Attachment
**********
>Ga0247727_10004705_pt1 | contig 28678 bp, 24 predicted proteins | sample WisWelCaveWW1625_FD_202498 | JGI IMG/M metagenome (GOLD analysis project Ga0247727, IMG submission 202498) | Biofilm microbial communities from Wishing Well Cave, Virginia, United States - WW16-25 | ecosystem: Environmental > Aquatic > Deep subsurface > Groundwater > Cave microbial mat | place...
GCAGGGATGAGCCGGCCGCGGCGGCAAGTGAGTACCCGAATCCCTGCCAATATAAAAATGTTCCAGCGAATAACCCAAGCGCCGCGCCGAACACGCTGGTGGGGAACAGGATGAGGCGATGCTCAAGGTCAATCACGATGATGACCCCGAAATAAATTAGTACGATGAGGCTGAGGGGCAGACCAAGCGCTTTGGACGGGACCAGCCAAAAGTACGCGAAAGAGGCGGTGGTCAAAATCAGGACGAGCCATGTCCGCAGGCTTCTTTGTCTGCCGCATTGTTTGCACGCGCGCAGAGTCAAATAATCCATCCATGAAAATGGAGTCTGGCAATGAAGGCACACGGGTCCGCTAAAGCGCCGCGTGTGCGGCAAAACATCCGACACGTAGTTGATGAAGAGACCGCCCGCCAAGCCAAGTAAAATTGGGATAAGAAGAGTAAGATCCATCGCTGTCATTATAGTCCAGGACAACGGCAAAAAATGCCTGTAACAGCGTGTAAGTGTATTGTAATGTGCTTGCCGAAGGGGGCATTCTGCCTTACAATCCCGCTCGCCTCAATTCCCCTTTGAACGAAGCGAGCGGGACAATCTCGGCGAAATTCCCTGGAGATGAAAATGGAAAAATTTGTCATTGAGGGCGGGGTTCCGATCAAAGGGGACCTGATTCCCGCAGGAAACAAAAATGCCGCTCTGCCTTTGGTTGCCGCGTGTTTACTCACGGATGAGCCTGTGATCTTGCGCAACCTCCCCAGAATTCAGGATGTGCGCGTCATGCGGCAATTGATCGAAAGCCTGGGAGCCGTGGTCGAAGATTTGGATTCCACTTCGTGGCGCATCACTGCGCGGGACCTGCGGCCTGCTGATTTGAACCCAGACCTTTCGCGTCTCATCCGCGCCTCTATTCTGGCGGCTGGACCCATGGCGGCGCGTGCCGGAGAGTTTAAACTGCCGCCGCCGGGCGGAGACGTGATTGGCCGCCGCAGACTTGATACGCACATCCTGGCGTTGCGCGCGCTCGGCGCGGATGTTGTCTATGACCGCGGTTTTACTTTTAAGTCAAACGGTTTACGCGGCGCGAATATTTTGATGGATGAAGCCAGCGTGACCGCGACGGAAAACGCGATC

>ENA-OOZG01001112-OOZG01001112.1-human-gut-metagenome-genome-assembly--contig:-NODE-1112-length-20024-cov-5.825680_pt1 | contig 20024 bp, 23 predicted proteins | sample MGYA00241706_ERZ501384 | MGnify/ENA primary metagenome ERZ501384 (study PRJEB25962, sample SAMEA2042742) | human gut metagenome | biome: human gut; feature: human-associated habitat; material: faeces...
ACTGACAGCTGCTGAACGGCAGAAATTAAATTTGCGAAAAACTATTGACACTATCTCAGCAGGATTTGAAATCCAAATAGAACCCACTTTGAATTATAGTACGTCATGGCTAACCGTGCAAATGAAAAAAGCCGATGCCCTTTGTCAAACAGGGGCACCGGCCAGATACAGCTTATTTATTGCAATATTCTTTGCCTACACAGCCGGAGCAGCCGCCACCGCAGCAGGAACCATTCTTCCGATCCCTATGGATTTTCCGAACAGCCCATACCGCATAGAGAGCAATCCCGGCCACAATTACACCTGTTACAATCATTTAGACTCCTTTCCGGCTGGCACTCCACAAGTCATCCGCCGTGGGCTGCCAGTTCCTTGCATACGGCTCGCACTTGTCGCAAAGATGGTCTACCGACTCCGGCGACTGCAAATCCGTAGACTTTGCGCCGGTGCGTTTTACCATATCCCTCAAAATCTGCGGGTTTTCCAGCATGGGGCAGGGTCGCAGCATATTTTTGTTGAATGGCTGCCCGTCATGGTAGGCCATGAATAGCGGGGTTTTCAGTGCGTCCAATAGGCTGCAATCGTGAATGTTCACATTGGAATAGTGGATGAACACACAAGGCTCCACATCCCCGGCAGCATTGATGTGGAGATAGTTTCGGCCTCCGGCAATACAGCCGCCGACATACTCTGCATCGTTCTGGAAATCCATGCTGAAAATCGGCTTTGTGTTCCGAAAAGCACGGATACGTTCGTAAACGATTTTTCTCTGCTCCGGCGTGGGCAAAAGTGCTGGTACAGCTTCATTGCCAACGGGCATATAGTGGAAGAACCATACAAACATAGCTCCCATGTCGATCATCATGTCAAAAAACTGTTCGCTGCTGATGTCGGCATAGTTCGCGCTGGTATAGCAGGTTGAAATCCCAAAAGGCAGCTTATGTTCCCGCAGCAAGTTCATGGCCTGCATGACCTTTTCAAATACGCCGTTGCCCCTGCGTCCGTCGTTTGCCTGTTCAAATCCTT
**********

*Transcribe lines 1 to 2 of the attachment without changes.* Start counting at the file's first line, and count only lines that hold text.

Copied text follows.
>Ga0247727_10004705_pt1 | contig 28678 bp, 24 predicted proteins | sample WisWelCaveWW1625_FD_202498 | JGI IMG/M metagenome (GOLD analysis project Ga0247727, IMG submission 202498) | Biofilm microbial communities from Wishing Well Cave, Virginia, United States - WW16-25 | ecosystem: Environmental > Aquatic > Deep subsurface > Groundwater > Cave microbial mat | place...
GCAGGGATGAGCCGGCCGCGGCGGCAAGTGAGTACCCGAATCCCTGCCAATATAAAAATGTTCCAGCGAATAACCCAAGCGCCGCGCCGAACACGCTGGTGGGGAACAGGATGAGGCGATGCTCAAGGTCAATCACGATGATGACCCCGAAATAAATTAGTACGATGAGGCTGAGGGGCAGACCAAGCGCTTTGGACGGGACCAGCCAAAAGTACGCGAAAGAGGCGGTGGTCAAAATCAGGACGAGCCATGTCCGCAGGCTTCTTTGTCTGCCGCATTGTTTGCACGCGCGCAGAGTCAAATAATCCATCCATGAAAATGGAGTCTGGCAATGAAGGCACACGGGTCCGCTAAAGCGCCGCGTGTGCGGCAAAACATCCGACACGTAGTTGATGAAGAGACCGCCCGCCAAGCCAAGTAAAATTGGGATAAGAAGAGTAAGATCCATCGCTGTCATTATAGTCCAGGACAACGGCAAAAAATGCCTGTAACAGCGTGTAAGTGTATTGTAATGTGCTTGCCGAAGGGGGCATTCTGCCTTACAATCCCGCTCGCCTCAATTCCCCTTTGAACGAAGCGAGCGGGACAATCTCGGCGAAATTCCCTGGAGATGAAAATGGAAAAATTTGTCATTGAGGGCGGGGTTCCGATCAAAGGGGACCTGATTCCCGCAGGAAACAAAAATGCCGCTCTGCCTTTGGTTGCCGCGTGTTTACTCACGGATGAGCCTGTGATCTTGCGCAACCTCCCCAGAATTCAGGATGTGCGCGTCATGCGGCAATTGATCGAAAGCCTGGGAGCCGTGGTCGAAGATTTGGATTCCACTTCGTGGCGCATCACTGCGCGGGACCTGCGGCCTGCTGATTTGAACCCAGACCTTTCGCGTCTCATCCGCGCCTCTATTCTGGCGGCTGGACCCATGGCGGCGCGTGCCGGAGAGTTTAAACTGCCGCCGCCGGGCGGAGACGTGATTGGCCGCCGCAGACTTGATACGCACATCCTGGCGTTGCGCGCGCTCGGCGCGGATGTTGTCTATGACCGCGGTTTTACTTTTAAGTCAAACGGTTTACGCGGCGCGAATATTTTGATGGATGAAGCCAGCGTGACCGCGACGGAAAACGCGATC